Natural Run Fuel


Dried Fruit and Nuts

Bringing a little bag of dried raisins, figs, pineapple, or even peanut butter filled dates (thanks for the idea Anne), along with some salted nuts would make a great energy source for a sugar and salt hit! If you’ve got spectators on the way you could get them to hold pre-cut fresh fruit.

Homemade Energy Balls 

They may end up a little squished, but making your own energy balls like my Sultana Energy Balls, means you can control exactly what goes in them, and make them with all your favourite ingredients. If I was making these for a run, I would actually miss out the flaxseeds to reduce the fibre a little.

Sultana Energy Balls


Whether they’re homemade or bought, (Nakd bars are a great no-added sugar option) bars can be great on long runs when you have time to stop and eat them. Personally I don’t think I could eat this while running during a race, however if you cut them up beforehand to easily stuff in your mouth then this could be a great option!

Apple Cinnamon Breakfast Bar from Lean Green Bean


Homemade sports drinks

For shorter runs, often a sports drink is more than enough energy. These homemade sports drink recipes from Daily Burn are great, or you could make up your own recipe, to include water, something sweet like fruit juice, and salt. Salt is key- don’t omit it!! I imagine a Margherita style drink would be amazing in the summer!


What do you use for fuel on your runs?

Long Run Recovery

I haven’t run ‘long’ in quite a while, and my legs are really feeling it after Sunday’s hilly half marathon. Tom’s been struggling with post-run soreness, and I’ve been sharing with him the recovery that works for me (when I do it correctly!). I know that everyone has their own long run recovery routine, but I thought I’d share some of my own with you, including those that are non-negotiable (eat, drink, be merry??)

How to Recover after a Long Run 

Eat- You should be aiming for about 10g-20g protein after your run, which I’ll balance with some healthy fats and carbs. I usually run first thing so I’ll come back and have scrambled eggs on wholewheat toast with avocado and a latte. After all of my runs training for the Berlin Marathon, I would stop at the coffee shop immediately after my run for an iced latte! Definitely kept me going on a few occasions. Skimmed milk is actually a great recovery drink, with the perfect ratio of protein, carbs and fluid!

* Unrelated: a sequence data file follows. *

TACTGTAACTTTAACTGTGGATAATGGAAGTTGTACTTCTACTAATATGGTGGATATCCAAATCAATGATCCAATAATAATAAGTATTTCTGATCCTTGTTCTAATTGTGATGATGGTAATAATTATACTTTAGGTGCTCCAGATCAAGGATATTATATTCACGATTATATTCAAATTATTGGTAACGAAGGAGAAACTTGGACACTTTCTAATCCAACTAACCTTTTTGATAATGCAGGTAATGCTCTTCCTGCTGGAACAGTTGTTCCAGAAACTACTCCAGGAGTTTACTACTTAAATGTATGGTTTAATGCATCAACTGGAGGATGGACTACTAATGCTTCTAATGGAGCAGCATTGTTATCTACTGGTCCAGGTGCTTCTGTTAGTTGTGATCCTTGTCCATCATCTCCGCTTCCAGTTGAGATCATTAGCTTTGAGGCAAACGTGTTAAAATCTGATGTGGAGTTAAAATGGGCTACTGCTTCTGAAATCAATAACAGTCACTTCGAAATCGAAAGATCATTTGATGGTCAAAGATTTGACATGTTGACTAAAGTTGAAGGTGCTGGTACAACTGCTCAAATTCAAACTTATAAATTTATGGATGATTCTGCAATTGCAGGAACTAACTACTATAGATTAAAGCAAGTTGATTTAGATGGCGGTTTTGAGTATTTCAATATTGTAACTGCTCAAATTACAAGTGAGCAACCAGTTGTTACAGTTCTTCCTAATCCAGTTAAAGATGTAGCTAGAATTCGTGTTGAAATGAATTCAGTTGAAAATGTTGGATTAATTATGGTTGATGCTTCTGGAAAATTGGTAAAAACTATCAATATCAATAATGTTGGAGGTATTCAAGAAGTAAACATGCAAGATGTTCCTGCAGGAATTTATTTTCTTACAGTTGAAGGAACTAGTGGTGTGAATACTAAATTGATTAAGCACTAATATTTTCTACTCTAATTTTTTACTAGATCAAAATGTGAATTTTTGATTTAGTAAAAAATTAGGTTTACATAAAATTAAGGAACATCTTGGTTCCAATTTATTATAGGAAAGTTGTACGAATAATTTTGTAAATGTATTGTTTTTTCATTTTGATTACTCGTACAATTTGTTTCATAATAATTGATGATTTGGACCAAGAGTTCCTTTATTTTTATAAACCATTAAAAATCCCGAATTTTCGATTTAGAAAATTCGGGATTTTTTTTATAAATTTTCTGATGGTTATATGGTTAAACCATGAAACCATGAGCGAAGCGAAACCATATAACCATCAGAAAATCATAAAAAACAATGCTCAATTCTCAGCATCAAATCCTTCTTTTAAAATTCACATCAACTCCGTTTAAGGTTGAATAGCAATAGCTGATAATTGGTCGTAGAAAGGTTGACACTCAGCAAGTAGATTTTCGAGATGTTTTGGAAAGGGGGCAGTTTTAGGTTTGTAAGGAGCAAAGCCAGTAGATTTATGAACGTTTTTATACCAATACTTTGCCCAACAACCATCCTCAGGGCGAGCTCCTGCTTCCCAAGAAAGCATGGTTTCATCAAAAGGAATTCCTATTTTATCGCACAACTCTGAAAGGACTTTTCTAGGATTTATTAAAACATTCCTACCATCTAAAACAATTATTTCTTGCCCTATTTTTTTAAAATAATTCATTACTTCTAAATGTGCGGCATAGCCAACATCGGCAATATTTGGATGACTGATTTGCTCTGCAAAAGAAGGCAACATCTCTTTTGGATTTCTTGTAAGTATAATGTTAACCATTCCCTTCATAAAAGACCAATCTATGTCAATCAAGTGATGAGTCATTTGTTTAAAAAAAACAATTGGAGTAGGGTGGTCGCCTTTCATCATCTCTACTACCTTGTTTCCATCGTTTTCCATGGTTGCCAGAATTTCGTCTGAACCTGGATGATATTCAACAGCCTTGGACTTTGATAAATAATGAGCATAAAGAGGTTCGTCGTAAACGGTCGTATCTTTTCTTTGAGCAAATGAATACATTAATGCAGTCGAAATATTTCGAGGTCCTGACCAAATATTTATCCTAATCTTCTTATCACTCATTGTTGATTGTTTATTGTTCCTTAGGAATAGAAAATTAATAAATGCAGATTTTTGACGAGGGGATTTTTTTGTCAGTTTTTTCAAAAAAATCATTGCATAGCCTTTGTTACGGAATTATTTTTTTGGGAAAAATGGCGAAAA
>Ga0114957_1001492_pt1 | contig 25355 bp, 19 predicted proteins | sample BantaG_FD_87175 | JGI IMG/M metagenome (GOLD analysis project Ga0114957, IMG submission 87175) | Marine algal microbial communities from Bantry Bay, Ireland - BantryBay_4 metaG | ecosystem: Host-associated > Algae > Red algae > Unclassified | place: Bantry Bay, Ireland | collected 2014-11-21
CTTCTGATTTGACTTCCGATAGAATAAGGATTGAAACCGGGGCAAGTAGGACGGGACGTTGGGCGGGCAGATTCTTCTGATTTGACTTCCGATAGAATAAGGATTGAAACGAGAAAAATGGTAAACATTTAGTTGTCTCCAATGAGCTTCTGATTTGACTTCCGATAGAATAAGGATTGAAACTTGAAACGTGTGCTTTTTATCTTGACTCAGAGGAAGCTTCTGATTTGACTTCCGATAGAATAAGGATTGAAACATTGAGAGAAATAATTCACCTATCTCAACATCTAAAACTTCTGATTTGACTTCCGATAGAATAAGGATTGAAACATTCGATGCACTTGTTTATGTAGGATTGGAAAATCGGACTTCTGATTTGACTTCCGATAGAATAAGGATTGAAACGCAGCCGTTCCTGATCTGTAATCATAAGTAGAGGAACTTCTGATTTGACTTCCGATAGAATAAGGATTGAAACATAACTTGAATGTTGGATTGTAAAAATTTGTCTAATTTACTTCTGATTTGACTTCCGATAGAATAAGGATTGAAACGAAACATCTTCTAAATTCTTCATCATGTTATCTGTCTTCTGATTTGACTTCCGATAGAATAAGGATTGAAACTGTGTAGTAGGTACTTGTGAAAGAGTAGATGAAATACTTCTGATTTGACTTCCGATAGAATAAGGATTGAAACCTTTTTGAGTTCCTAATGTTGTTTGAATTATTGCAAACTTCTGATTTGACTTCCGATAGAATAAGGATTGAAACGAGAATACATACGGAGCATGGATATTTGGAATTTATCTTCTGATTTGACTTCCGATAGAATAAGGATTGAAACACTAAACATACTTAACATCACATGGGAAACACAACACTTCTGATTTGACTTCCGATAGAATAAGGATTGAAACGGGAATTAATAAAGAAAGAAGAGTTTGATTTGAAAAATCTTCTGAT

Hydrate- Even if it’s not that hot and you haven’t sweat a whole lot, it’s really important to stay hydrated both during and after your run. According to Eat and Think ‘Dehydration increases the level of stress hormones in your body; increased stress hormones such as cortisol dampen down your immune system, making it much easier to pick up bugs such as coughs and colds.’ I drink a mixture of water, coffee/tea, squash, V-Water (great while I’m on sugar free, plus the added vitamins and minerals are a bonus!) and juice/smoothies. Basically, ALL THE DRINKS after a long run.

V water and iced coffee Stretch- I admit, I’m not the best at stretching but am getting better. I usually use a 5 min yoga for runners youtube video, or use a foam roller to stretch post run however if I’m in a hurry I’ve been known to do the ‘shower stretch’ whilst washing my hair.

Have a bath –  I don’t actually subscribe to the ice bath crew, however I love a hot bath after a long run either immediately after or later that day. I fill it with Arnica salts or Deep Heat muscle soak, plenty of bubble bath (I’m currently using Zoella’s bubble bath that smells great!) and zone out. I am really girly and fill the room with candles to mentally relax as well as physically. It can be a great time to reflect over your run and week of training, and prepare for the week of training ahead.

Long run recovery

Long run recovery

Move- The times where I’ve felt worst after a long run is when I’ve sat on the sofa for the remainder of the day. Going for a walk or meeting friends for lunch or coffee is a great way to flush the lactic acid out of your legs and should mean you don’t feel so sore the following day! I’ve also tried the ‘legs up the wall’ recovery position, however I’m not sure if that one really works.

What’s your go-to for long run recovery? Anything you like to eat/drink straight after?

This post is sponsored by V Water, all bath time candles are my own (given to me by friends usually!).